Experimental Autoimmune Encephalomyelitis (EAE) is a widely-accepted model of demyelinating diseases, such as multiple sclerosis (MS). How can you most efficiently generate EAE mouse models of multiple sclerosis and which mouse strains work best for this application?
Although the exact details are not understood, the immune system is involved in MS pathogenesis. Like MS, EAE is characterized by infiltration of immune cells into the central nervous system (CNS) and demyelination. The two most widely-used methods to induce EAE are:
- Active induction by immunization.
- Passive induction through adoptive transfer.
Each approach has its own strengths and potential complications, so you should settle on an EAE induction method in the early stages of your study design.
EAE by Active Immunization
Active immunization models are the most popular mouse models of multiple sclerosis. In the active immunization method, the mouse is immunized using neuro antigens, such as myelin antigens or spinal cord homogenate, which causes development of activated myelin-specific T cells, trafficking of immune cells into the CNS, and direct damage and inflammation in the CNS.
General Benefits and Considerations
- Quick, relatively easy, and inexpensive.
- Active immunization in Black 6 mice is suitable for compound profiling.
- Active immunization in SJL mice induces a relapsing/remitting disease phenotype.
- Antigens for EAE induction include myelin oligodendrocyte glycoprotein (MOG), myelin basic protein (MBP), proteolipid protein (PLP), and spinal cord homogenate.
- Most protocols call for the use of pertussis toxin (PTX), which increases both the incidence and severity of disease.
- Disease presents as ascending paralysis and the typical readout is clinical score. Histology may be used to visualize inflammation in the CNS.
- The Gfap-luc mouse model offers an additional readout: in vivo imaging of bioluminescence as a marker of neuroinflammation. (Note that the Gfap-luc model on the B6 albino x FVB hybrid background must be used in order to maintain susceptibility to EAE.)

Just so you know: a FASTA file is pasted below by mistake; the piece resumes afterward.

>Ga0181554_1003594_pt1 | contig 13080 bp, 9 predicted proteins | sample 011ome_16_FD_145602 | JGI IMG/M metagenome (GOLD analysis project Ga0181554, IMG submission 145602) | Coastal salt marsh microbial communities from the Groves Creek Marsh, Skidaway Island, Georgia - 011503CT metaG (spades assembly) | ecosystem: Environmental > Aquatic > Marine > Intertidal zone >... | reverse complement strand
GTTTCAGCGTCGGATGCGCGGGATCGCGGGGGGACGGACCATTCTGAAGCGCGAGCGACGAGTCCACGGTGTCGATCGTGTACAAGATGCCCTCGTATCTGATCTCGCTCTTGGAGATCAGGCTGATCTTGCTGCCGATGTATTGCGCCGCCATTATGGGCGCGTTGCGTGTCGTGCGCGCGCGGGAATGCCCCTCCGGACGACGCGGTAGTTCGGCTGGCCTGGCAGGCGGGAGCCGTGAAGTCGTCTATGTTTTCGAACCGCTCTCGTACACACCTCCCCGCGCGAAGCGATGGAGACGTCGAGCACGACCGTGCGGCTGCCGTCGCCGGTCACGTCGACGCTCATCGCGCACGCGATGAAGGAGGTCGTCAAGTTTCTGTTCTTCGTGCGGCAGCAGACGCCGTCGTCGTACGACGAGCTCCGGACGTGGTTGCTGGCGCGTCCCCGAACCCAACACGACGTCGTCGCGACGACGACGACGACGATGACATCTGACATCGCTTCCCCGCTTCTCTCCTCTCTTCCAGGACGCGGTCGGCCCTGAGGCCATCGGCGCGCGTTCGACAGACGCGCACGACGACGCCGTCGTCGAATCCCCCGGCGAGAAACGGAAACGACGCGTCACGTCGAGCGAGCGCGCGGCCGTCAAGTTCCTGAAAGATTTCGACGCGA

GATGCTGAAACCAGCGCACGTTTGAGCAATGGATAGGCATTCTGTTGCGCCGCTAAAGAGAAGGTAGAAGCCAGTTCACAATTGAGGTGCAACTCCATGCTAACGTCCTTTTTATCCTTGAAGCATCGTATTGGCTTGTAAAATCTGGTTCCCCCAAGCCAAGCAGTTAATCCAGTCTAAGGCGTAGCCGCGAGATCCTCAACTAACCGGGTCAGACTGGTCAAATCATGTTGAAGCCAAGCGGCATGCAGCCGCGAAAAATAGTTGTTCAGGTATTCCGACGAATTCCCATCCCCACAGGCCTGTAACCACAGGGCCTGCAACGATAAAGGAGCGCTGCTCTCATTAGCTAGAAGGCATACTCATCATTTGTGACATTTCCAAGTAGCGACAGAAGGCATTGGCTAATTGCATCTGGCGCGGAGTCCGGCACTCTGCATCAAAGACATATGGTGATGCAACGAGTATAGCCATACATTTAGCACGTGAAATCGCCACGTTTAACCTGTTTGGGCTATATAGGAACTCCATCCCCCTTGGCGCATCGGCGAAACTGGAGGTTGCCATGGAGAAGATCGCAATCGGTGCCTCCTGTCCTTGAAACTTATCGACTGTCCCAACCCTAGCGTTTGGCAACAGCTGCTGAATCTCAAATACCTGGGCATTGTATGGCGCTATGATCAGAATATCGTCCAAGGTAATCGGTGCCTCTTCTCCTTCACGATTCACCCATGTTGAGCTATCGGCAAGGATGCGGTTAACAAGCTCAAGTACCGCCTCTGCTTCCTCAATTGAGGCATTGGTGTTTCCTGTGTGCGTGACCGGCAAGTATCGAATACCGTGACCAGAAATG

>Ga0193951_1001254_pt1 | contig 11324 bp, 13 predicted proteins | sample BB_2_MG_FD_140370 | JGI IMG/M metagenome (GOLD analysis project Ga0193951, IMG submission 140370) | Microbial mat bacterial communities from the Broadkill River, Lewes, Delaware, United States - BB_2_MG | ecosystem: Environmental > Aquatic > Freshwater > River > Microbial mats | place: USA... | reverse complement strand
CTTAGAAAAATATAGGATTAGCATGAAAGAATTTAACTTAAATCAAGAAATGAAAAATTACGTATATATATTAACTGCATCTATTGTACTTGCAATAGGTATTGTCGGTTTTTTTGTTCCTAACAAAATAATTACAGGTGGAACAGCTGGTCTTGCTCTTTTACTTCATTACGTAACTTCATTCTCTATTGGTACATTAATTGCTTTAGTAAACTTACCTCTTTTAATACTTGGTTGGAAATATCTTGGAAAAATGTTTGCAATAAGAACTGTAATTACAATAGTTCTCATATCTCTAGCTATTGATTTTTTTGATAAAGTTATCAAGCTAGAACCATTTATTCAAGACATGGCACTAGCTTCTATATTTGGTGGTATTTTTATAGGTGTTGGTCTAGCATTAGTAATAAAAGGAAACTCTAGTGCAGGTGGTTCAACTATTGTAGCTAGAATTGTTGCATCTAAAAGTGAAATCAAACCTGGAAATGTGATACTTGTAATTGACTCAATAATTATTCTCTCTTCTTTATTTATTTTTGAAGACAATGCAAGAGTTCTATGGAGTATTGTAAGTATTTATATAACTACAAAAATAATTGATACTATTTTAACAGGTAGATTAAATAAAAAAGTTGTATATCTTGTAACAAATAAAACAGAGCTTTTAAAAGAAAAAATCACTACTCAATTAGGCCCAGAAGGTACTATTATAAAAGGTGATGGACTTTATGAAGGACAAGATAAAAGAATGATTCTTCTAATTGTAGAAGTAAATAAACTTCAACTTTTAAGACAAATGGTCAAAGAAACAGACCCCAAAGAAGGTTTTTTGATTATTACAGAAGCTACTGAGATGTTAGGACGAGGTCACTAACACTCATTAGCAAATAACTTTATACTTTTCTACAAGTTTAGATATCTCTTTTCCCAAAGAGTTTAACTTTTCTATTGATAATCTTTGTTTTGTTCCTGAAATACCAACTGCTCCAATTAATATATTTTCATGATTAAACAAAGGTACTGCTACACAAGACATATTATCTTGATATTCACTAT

Mice are immunized with peptide on day 0 and given pertussis toxin (PTX) on day 1 and 2. Onset of clinical illness is typically observed on days 9-14, with peak severity at days 12-19. For relapsing remitting models, days 14-21 partial recovery will be measurable with 25-30% of mice relapsing on days 20-29.
Adoptive Transfer EAE Mouse Models
In the adoptive transfer model of EAE, one set of mice is directly immunized to generate myelin-specific T cells which are then cultured and transferred into donor mice.
General Benefits and Considerations
- Rapid onset and increased disease severity.
- The adoptive transfer model permits separation of the effector phase from induction.
- Congenic pairs of donors and recipients can be used to study cell trafficking. Using B6.SJL-Ptprca mice as donors and C57BL/6 mice as recipients, donor T cells can be tracked in vivo in the recipient mice.
- Study differentiated Th1 or Th17 populations; in vitro culture conditions can be varied to alter the dominant cell type in the transferred cells.
Strain Selection for EAE Mouse Models
Black 6 on the J and NTac background exhibit comparable EAE development and clinical scores, with C57BL/6NTac having slightly higher clinical scores in the initial onset and the J having slightly higher relapse scores.
Age and sex matched Black 6 mice used in active immunization study using MOG and CFA. Protocol available from Hooke Labs
C57BL/6 Mice from different Taconic barriers with the same health status. There is consistency in data due to harmonization. Data collected by Hooke Labs
For more information on the Taconic models mentioned and their applications see:
Trial a Taconic Animal Model for Quality and Compatibility Assurance:
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References and Suggested Reading:
2. McCarthy, D. P., Richards, M. H., & Miller, S. D. (2012). Mouse Models of Multiple Sclerosis: Experimental Autoimmune Encephalomyelitis and Theiler's Virus-Induced Demyelinating Disease. Methods in Molecular Biology (Clifton N.J.), 900, 381-401.
3. Muller, D. M., Pender, M. P., & Greer, J. M. (2005). Blood-brain barrier disruption and lesion localisation in experimental autoimmune encephalomyelitis with predominant cerebellar and brainstem involvement. Journal of Neuroimmunology, 160(1), 162-169.
5. Constantinescu, C. S., Farooqi, N., O'Brien, K., & Gran, B. (2011). Experimental autoimmune encephalomyelitis (EAE) as a model for multiple sclerosis (MS). British Journal of Pharmacology, 164(4), 1079-1106.
6. Fletcher, J. M., Lalor, S. J., Sweeney, C. M., Tubridy, N., & Mills, K. H. G. (2010). T cells in multiple sclerosis and experimental autoimmune encephalomyelitis. Clinical and Experimental Immunology, 162(1), 1-11.
7. Mony, J. T., Khorooshi, R., & Owens, T. (2014). MOG extracellular domain (p1-125) triggers elevated frequency of CXCR3+ CD4+ Th1 cells in the CNS of mice and induces greater incidence of severe EAE. Multiple Sclerosis Journal, 1352458514524086.
8. Brambilla, R., Morton, P. D., Ashbaugh, J. J., Karmally, S., Lambertsen, K. L., & Bethea, J. R. (2014). Astrocytes play a key role in EAE pathophysiology by orchestrating in the CNS the inflammatory response of resident and peripheral immune cells and by suppressing remyelination. Glia, 62(3), 452-467.
10. Isaksson, M., Lundgren, B. A., Ahlgren, K. M., Kämpe, O., & Lobell, A. (2012). Conditional DC depletion does not affect priming of encephalitogenic Th cells in EAE. European Journal of Immunology, 42(10), 2555-2563.
11. Burkett, P. R., zu Horste, G. M., & Kuchroo, V. K. (2015). Pouring fuel on the fire: Th17 cells, the environment, and autoimmunity. The Journal of Clinical Investigation, 125(6), 2211-2219.